Sasha's Reviews > Gone, Baby, Gone

Gone, Baby, Gone by Dennis Lehane
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Dec 28, 2011

really liked it
Read from December 28 to 30, 2011

** spoiler alert ** Set in Boston, Massachusetts, Gone, Baby, Gone reintroduces us to private detectives Patrick Kenzie and Angela Gennaro, and right away you get the impression that they’re war veterans. Not the kind who come back from Iraq, of course, but veterans of the street war that has been waging between the “good guys” and the “bad guys” of Boston, a distinction that has become more and more blurred the longer Kenzie and Gennaro keep themselves involved.

This is the Boston you sample in hushed undertones, but never quite want to see for yourself; the Boston that you hear about on the ten o’clock local news if you’re there, or never hear about at all if you’re not; the Boston that you get a glimpse of if you’re ever unfortunate enough to find yourself in Southie or Dorchester at nightfall as an outsider. And, quite frankly, a Boston I never got to see as a kid growing up in Lynn, and I hope that it doesn’t exist. I do. I know it’s an author’s fictional rendering of Boston, but still, I have no doubt that this Boston is steeped in truth, and that chills me to the bone.

This entire book left me numb. I don’t think I really realized this while reading it, but afterwards I just sort of turned off my Nook and stared out into space for a while, unable to process. The subject matter, for one, is enough to make me lose sleep. You don’t harm children. You just don’t. They deserve to be protected and loved, and most of the adults in this book appalled me with their actions in one way or another regarding the children in this book. And the antagonists in this book, some of them at least, are the most disgusting, cruel excuses for humans I’ll ever read about. So to read an entire book about the disappearance of a young girl and the endless possibilities as to what could have happened to her made me feel as if I were part of a bad dream.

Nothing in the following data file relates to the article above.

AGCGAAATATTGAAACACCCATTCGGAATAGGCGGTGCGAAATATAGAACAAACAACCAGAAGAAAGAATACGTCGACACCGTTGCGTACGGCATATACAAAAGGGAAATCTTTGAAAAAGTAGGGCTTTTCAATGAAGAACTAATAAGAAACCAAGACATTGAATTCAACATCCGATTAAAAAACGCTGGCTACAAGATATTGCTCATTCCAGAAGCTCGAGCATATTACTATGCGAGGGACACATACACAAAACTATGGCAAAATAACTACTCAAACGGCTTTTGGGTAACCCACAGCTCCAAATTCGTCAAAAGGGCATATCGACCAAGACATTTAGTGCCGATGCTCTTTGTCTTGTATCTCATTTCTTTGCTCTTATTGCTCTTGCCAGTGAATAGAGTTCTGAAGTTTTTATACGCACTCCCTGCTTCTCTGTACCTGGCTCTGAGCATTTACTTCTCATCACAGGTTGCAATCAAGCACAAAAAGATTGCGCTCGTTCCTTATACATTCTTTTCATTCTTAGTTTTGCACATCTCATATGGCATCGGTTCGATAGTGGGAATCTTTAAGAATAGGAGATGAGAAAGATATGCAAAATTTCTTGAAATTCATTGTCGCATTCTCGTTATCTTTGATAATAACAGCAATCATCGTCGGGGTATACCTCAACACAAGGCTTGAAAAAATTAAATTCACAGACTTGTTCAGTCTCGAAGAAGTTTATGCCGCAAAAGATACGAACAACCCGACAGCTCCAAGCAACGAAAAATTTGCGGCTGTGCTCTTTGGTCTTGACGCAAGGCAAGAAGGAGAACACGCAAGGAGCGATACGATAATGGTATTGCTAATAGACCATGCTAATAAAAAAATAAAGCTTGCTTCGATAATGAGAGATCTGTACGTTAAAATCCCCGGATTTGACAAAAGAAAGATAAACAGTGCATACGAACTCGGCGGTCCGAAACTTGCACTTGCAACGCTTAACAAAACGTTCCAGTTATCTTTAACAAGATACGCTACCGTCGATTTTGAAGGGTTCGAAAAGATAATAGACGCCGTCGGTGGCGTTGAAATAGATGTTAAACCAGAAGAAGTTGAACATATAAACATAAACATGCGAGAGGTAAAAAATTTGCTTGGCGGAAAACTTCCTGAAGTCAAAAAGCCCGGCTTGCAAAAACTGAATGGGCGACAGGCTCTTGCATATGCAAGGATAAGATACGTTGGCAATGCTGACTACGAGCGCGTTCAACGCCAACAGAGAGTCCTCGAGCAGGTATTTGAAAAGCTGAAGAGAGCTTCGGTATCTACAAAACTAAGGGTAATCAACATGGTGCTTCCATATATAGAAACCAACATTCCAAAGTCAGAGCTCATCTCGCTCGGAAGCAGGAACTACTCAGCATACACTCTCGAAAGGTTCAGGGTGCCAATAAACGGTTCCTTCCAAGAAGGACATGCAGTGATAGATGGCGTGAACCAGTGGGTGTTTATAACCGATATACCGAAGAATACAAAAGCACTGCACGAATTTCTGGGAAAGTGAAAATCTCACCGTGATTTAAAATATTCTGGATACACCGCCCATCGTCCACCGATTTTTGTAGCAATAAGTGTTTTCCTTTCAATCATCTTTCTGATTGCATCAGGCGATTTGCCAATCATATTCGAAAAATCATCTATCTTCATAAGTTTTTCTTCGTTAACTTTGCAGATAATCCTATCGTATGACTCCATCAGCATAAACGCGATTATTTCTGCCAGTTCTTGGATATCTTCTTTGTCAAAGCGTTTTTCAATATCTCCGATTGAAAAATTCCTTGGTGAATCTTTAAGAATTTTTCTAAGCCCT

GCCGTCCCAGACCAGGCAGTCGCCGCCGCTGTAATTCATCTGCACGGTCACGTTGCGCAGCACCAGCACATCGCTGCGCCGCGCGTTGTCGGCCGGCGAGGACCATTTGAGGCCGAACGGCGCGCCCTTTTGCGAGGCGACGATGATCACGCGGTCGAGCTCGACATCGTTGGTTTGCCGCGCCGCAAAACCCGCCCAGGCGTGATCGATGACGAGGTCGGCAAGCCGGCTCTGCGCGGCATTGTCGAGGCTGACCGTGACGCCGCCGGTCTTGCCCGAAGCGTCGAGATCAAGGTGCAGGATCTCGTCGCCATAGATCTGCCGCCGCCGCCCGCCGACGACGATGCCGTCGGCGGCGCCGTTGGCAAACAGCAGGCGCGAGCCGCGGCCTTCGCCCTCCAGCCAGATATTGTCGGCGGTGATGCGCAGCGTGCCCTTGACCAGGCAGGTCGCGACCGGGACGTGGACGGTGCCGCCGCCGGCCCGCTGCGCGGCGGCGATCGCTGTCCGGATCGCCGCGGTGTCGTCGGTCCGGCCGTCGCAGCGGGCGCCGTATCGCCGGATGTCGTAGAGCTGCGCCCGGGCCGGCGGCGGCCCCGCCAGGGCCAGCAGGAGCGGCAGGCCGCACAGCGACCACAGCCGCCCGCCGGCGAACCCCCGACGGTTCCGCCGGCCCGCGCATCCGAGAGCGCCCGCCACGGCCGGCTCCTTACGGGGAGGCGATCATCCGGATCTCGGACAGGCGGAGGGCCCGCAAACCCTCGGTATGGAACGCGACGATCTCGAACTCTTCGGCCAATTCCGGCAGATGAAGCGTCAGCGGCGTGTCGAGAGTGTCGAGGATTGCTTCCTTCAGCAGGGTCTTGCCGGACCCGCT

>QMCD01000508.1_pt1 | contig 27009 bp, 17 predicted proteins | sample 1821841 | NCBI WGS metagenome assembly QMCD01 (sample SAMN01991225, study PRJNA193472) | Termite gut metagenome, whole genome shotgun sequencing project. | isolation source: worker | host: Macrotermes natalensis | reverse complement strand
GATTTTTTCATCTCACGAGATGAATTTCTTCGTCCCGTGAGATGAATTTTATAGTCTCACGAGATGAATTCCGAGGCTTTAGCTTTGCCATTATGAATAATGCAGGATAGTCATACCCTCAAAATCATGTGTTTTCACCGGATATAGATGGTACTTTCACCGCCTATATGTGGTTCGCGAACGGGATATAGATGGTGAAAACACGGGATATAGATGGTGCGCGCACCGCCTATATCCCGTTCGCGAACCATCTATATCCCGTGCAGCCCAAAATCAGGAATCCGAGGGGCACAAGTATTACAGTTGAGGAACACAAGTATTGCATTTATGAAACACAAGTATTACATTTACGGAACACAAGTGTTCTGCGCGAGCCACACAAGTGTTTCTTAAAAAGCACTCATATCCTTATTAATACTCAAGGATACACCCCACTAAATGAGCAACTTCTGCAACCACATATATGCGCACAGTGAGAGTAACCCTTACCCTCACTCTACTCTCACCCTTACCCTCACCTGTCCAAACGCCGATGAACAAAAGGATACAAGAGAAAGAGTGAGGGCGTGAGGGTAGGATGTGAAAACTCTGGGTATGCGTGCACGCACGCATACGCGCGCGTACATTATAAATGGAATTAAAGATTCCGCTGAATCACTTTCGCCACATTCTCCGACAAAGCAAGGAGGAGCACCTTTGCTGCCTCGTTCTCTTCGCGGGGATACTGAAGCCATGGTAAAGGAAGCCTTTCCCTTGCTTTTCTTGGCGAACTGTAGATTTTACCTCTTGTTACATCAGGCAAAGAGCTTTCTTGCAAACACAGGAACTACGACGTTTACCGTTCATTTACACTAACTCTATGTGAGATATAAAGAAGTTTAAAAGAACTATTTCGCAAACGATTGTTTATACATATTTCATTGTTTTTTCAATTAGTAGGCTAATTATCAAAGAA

The moral dilemma that the book raises as its close did a number on me as well. It left me with lots of questions, the kind that had no real answers except for the opinion of each individual. The law and what is right sometimes coincide, and other times they don’t. This was one of those times where it definitely did not and it makes you want to whisper “It’s not fair” to whoever may be listening. Or maybe the better words would be “It’s not right” – the law is fair, I suppose… but it’s not always right. And I wish for the sake of the little girl in the book that it were.

This is the best book in the series. This is the worst book in the series. If you read it, you will understand what I mean.
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